I also used the changing mat to put my housing on, as opposed to a towel because towels tend to get too wet for my housing. So that gear has been great for setting up my water housing on the fly.  

How’s the dry bag work when you’re on a boat or the water? 

I take a lot of boat trips when I’m shooting photos in Canada and that gear is good for those situations.  
When we were in Tofino, Canada last year, all the locals pretty much live on the ocean, so they had all kinds of dry bags. Before COR had their dry bag, that’s what I used. When we would go to an island to surf, we took a softtop board and would put all the bags and cameras on them and paddle them to shore.  

COR’s dry bag is now my go-to bag. 

Caption: 60L COR Duffel Bag on the beach keeping Kurt’s camera equipment safe and dry.

So you took your son down to Jamaica this trip. What do you think the highlight of this trip was for him? 

My son has two friends who he competes with in NSSA, Cole and Ella McCaffray. I think the highlight of his trip would be getting to go with his two friends. A lot of these kids compete together and they’re kind of gnarly and some hang out, but his two friends are like brother and sister to him. They have a good time together and they hang with the local kids who are just learning to surf and that whole experience is pretty golden for those kids. They show the Jamaican kids how to surf or surf with them—it’s building a lifetime of memories. 

Caption: Fisher, Cole, Noah and Ella making memories. 

 

What was your highlight of the trip

This is the second year in a row that I get to celebrate my birthday down there. The highlight for me was going into Kingston, Trench Town and seeing the recording studios and buying records. I got to buy a ton of records and for me, that was my highlight.  
I got to get a lot of Jamaican vinyl and see places most people don’t get to see in Jamaica. I’ve always wanted to go to Trench Town because that’s where the roots of Jamaican music started—where all those people live way below the poverty line. That’s where reggae and ska music came together, so that was my highlight.  

 

Do you want to share any specific experiences in Kingston? 

One night I went to the Dub Club in Kingston, which is kind of the club to go to and it overlooks Kingston at night, which was pretty sick.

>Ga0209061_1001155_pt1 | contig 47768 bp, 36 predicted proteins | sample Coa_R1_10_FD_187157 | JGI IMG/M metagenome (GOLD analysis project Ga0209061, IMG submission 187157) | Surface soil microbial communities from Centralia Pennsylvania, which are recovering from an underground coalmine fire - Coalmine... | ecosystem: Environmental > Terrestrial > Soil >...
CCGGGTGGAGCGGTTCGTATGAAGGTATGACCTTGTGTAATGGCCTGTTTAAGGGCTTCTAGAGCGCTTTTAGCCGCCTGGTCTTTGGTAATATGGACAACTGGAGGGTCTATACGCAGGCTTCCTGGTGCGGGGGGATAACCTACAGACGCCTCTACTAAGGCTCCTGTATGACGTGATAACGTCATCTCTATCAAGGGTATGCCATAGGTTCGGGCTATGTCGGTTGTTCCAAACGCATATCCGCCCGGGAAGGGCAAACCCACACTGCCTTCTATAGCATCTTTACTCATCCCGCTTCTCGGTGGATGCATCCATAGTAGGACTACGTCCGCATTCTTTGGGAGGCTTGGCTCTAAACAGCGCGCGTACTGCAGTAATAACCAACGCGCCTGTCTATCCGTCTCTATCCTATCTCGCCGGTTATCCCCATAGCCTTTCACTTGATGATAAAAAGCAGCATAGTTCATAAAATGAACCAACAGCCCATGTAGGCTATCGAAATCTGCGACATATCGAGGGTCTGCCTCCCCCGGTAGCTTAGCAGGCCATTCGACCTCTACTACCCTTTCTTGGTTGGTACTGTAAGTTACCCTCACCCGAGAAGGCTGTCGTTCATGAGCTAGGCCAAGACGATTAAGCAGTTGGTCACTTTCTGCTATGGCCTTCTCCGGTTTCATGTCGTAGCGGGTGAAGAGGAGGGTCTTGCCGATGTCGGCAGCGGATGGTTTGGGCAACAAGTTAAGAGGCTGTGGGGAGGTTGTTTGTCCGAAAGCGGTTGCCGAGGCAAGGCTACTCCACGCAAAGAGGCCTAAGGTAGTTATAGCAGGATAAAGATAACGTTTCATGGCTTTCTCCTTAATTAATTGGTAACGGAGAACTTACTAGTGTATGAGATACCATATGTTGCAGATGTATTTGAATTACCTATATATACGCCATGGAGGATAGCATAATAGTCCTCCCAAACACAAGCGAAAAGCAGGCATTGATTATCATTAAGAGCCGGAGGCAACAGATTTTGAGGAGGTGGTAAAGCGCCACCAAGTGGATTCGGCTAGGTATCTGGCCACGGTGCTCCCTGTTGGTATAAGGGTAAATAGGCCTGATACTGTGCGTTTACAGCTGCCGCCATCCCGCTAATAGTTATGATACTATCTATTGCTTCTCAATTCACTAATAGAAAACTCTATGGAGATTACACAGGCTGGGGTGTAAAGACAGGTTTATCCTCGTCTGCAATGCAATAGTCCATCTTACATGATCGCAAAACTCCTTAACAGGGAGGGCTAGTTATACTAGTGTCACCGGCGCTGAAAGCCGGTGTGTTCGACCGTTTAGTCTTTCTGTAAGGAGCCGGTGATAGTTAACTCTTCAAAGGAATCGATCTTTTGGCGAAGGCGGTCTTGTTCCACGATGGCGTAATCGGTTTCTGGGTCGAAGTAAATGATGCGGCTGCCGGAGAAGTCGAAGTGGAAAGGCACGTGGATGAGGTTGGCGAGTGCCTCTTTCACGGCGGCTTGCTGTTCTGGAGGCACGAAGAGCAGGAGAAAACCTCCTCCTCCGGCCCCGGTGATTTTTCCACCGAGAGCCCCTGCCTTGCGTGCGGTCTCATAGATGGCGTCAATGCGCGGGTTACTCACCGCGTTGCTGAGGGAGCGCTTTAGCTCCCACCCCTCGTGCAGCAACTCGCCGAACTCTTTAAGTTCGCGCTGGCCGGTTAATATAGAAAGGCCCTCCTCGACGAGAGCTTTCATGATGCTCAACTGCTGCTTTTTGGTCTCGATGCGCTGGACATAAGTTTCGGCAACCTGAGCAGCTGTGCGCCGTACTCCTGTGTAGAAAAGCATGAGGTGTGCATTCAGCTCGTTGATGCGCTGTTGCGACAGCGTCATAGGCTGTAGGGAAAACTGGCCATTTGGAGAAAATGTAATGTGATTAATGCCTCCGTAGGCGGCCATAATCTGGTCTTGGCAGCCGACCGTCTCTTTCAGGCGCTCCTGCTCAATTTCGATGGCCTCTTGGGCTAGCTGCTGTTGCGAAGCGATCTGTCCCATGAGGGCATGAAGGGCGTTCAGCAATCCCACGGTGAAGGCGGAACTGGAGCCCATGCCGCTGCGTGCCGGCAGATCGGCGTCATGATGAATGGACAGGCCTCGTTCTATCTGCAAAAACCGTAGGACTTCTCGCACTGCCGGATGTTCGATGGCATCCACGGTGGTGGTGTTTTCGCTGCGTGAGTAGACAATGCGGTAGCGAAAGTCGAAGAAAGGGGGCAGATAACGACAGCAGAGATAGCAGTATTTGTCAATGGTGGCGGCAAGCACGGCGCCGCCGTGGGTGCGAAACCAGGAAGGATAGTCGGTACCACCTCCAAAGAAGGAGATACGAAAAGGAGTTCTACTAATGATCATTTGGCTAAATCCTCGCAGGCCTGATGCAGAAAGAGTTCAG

Billy Wilmot asked if I wanted to go with him and I was super tired, but was like ‘Yea! When are we going to be home?’ and he said ‘oh probably three in the morning.’  

 

When you’ve traveled to some place you love, experienced it and you can wait to go back usually you have like a better idea of what you want to do. That was something I really wanted to check out.  

 

Did you and your son have any experiences you shared on the trip? 

I got to surf on my birthday with my son when the swell was really good, which was a great experience for both of us. 

 

What’s the dynamic like with you and your son in the water?  

We’re competitive, he gives me a hard time and I give him a hard time. I’m still one-upping him, so he’s gotta catch up, but it’s just a matter of time. 

Caption: Kurt sharing a wave on his birthday with his son Noah.

 

Anything you want people to know about surfing in Jamaica? 

A lot of people think that there’s no waves in Jamaica and when you show them amazing photos of waves, it’s like they’re still in denial.  
It’s funny, I have heard of people who have never been to Jamaica tell some of the kids that the waves in Jamaica suck, even though they’ve never been there themselves.  

I think if you want to get out of your comfort zone and experience a great culture, positive vibes and see something completely different, check out Jamaica. There’s not too many places anymore where you can do a one-day travel, get good uncrowded waves and experience culture like that.  

 Caption: Post surf relaxation enjoying a Jamaican sunsets and Red Stripe. 

 

Would you say people underrate Jamaican surfing? 

Yea, I met a guy in Oregon who was from the Caribbean, and we surfed together and talked about surfing in the Caribbean. When we got out of the water, he said I didn’t even know there were waves in Jamaica.

 

*For more information about surfing in Jamaica, check out Jamnesia

 *Author : Jackie Connor, Travel Writer from San Clemente, CA. Please check out her blog; http://confessionsofasurfergirl.com/

 

  

October 02, 2017 by Nick Van de Kamp